ACHIEVE UNIVERSAL PRIMARY
EDUCATION: Ensure that all boys and girls
complete a full course of primary schooling.
• NEXT STEP: REAL POLITICAL DECISION (NOT ONLY
DECLARATIVE) AND, ABOVE ALL, $$$.
… United Nations role
"We will have time to reach the Millennium Development
Goals – worldwide and in most, or even all, individual
countries – but only if we break with business as usual.
We cannot win overnight. Success will require sustained
action across the entire decade between now and the
deadline. It takes time to train the teachers, nurses and
engineers; to build the roads, schools and hospitals; to
grow the small and large businesses able to create the jobs
and income needed. So we must start now. And we must
more than double global development assistance over the
next few years. Nothing less will help to achieve
the Goals."
United Nations Secretary-General
Kofi A. Annan
Fulbright role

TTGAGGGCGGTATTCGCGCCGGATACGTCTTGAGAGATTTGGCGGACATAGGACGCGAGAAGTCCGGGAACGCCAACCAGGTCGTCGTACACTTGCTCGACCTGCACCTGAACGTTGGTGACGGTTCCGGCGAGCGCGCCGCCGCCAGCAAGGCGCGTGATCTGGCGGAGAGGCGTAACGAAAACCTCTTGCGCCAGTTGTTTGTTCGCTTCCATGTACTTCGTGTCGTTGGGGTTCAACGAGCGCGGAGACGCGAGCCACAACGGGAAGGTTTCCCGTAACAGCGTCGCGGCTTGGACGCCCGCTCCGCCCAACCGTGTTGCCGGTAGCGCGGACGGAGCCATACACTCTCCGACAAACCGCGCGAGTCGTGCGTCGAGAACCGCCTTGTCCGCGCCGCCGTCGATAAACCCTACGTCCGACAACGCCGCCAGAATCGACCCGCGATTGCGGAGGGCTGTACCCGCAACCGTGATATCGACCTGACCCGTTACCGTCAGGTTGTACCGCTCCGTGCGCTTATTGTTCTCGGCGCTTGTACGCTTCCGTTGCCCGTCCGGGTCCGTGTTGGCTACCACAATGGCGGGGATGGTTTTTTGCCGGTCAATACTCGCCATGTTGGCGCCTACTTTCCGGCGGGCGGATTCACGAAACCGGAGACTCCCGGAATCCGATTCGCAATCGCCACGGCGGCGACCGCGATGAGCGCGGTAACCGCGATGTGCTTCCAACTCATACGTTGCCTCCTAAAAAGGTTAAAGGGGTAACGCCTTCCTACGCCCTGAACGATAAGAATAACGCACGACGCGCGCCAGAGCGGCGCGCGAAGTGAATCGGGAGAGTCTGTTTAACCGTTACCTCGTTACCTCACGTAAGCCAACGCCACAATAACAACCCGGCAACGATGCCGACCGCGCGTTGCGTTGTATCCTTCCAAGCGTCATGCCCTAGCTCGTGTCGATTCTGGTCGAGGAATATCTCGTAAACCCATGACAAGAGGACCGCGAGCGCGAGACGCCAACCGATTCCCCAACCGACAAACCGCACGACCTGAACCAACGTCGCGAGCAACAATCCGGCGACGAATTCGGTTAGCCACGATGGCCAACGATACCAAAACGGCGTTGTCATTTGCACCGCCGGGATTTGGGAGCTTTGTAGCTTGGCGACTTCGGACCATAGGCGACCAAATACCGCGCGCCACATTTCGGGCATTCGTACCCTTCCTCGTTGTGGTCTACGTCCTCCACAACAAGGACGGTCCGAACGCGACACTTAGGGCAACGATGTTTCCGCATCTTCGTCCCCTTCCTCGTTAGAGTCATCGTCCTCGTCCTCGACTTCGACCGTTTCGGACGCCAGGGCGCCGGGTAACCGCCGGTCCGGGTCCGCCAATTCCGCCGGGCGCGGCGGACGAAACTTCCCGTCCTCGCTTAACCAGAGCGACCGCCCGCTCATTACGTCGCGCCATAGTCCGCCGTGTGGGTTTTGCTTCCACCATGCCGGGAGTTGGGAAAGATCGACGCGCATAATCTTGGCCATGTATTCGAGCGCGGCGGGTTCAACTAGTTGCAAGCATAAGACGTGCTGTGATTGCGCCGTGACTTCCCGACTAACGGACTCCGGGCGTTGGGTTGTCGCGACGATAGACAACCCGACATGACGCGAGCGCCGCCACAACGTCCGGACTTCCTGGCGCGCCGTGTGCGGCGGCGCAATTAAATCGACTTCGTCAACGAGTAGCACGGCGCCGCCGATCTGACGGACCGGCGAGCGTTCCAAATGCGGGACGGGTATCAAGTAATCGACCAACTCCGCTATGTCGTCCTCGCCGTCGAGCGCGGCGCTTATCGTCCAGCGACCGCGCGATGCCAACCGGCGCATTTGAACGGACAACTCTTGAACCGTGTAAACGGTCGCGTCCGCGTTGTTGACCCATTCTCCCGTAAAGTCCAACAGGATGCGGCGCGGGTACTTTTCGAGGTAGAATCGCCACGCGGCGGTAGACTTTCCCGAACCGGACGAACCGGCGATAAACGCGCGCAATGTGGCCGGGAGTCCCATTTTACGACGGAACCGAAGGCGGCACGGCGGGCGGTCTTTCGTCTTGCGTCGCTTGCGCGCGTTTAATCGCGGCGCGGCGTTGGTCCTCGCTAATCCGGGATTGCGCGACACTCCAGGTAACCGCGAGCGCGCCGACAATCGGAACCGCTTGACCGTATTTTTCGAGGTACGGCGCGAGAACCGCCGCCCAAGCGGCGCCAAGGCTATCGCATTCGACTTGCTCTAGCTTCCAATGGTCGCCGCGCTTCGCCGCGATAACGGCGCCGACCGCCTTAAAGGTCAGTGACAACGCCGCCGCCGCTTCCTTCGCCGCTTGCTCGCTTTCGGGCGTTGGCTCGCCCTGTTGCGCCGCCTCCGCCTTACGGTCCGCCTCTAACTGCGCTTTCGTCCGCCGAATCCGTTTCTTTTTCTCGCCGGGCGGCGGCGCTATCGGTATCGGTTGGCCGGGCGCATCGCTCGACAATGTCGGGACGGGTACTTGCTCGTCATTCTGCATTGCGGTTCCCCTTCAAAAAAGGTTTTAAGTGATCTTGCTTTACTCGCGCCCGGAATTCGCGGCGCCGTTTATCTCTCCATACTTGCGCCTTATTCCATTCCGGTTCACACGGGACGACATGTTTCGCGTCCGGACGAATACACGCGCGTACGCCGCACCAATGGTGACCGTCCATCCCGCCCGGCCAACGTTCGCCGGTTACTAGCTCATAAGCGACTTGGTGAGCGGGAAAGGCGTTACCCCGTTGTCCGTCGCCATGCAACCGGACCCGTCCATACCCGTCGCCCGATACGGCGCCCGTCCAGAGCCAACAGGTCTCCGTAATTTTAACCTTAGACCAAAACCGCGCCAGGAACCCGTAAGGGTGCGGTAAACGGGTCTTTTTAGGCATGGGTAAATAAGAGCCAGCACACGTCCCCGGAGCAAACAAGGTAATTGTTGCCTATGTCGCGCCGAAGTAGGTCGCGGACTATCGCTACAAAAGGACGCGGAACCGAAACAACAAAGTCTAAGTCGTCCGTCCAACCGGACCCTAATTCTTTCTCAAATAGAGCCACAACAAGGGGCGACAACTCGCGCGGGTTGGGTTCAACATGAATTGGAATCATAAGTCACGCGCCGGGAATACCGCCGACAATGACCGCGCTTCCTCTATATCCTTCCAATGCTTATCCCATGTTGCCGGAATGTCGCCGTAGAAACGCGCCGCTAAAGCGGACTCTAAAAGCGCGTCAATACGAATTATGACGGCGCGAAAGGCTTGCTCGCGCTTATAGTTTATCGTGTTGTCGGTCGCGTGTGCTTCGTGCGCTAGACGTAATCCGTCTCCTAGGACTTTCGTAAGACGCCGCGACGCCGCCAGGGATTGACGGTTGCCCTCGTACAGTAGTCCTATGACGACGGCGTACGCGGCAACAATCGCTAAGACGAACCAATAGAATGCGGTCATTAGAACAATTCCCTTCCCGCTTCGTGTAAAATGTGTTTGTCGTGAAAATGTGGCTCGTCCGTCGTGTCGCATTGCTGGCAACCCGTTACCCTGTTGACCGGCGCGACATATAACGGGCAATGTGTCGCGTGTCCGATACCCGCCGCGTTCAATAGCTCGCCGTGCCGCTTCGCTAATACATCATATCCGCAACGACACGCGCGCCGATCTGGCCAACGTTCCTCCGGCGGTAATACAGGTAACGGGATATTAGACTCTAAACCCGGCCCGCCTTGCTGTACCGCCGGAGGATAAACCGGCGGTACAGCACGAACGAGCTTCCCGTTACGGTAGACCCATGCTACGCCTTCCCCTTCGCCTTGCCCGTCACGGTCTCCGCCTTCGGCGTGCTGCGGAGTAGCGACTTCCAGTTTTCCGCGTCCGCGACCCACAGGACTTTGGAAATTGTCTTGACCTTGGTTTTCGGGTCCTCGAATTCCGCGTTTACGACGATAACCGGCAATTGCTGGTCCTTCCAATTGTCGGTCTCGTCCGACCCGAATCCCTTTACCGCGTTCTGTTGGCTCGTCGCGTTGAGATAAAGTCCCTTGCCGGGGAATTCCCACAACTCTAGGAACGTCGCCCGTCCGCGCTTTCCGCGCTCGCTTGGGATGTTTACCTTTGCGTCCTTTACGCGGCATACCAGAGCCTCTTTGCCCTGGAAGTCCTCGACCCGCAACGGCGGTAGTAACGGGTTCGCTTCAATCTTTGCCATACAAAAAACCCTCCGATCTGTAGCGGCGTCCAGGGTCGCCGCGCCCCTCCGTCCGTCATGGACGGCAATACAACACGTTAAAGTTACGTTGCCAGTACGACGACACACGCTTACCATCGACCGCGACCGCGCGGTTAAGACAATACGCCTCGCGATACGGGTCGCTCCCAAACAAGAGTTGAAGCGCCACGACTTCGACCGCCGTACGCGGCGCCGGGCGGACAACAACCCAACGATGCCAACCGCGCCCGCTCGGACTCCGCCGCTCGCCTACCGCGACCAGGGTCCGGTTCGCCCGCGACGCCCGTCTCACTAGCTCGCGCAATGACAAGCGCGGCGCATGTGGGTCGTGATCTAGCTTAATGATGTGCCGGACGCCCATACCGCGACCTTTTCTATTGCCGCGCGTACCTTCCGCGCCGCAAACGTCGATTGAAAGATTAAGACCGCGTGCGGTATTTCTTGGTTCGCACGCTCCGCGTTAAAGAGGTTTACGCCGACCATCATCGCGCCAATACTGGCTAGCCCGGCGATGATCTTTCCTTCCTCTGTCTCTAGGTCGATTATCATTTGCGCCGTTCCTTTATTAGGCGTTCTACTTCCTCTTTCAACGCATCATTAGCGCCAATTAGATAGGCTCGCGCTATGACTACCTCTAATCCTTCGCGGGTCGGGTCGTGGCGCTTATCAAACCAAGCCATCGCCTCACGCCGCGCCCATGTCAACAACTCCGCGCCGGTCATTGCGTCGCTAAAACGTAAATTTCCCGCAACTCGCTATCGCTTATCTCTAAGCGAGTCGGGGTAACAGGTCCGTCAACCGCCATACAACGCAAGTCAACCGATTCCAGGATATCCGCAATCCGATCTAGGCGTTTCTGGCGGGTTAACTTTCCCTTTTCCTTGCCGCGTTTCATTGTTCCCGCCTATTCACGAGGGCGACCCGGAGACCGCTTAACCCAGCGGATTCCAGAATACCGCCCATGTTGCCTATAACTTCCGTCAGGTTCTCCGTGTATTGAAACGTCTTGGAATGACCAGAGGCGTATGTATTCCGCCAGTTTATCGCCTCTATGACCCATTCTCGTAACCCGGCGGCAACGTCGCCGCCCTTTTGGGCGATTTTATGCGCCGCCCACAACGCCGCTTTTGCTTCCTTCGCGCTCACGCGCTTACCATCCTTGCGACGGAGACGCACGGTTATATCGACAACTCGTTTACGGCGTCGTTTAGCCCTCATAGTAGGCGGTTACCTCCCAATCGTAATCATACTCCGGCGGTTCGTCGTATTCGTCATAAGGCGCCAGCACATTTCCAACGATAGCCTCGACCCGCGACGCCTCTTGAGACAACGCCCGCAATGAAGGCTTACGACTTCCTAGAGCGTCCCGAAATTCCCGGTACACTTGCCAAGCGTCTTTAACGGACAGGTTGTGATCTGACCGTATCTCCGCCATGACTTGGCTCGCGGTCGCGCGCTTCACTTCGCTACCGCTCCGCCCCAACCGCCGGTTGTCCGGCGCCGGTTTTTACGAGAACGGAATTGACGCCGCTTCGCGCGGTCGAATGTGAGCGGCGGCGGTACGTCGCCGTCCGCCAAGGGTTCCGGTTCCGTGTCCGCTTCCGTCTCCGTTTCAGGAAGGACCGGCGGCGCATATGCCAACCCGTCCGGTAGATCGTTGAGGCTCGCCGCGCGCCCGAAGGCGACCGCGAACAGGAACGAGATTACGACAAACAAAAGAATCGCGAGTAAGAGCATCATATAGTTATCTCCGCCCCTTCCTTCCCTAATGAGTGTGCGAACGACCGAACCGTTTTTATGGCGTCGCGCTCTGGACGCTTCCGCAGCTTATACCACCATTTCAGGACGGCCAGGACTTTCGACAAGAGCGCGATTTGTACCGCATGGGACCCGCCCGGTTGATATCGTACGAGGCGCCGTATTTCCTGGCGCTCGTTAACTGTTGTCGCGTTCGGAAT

• We, as Fulbright Fellows, are direct witness of
the great work that Fulbright does to improve
education around the world.
• Fulbright gives brilliant students from all over the
world (LIKE US) the opportunity to complete the
“last step” in our education process.
• Also, with its competitive system, Fulbright
pushes young students to make a great career
in order to be eligible in the future.
Our role
“With great power come great
responsibilities”
Spiderman (2002)
Please, note the quotation, so do not
accuse us of plagiarism.
… Our role
• We can change that phrase and say “With
great education comes great
responsibilities” Alonso (2006) –please do
not plagiarize the phrase-, and make the
compromise to work in favor of our
countries, as politicians, volunteers,
educators, investigators, business man,
etc.
… Our role
• We have received this great
opportunity, and we are in debt to
the world.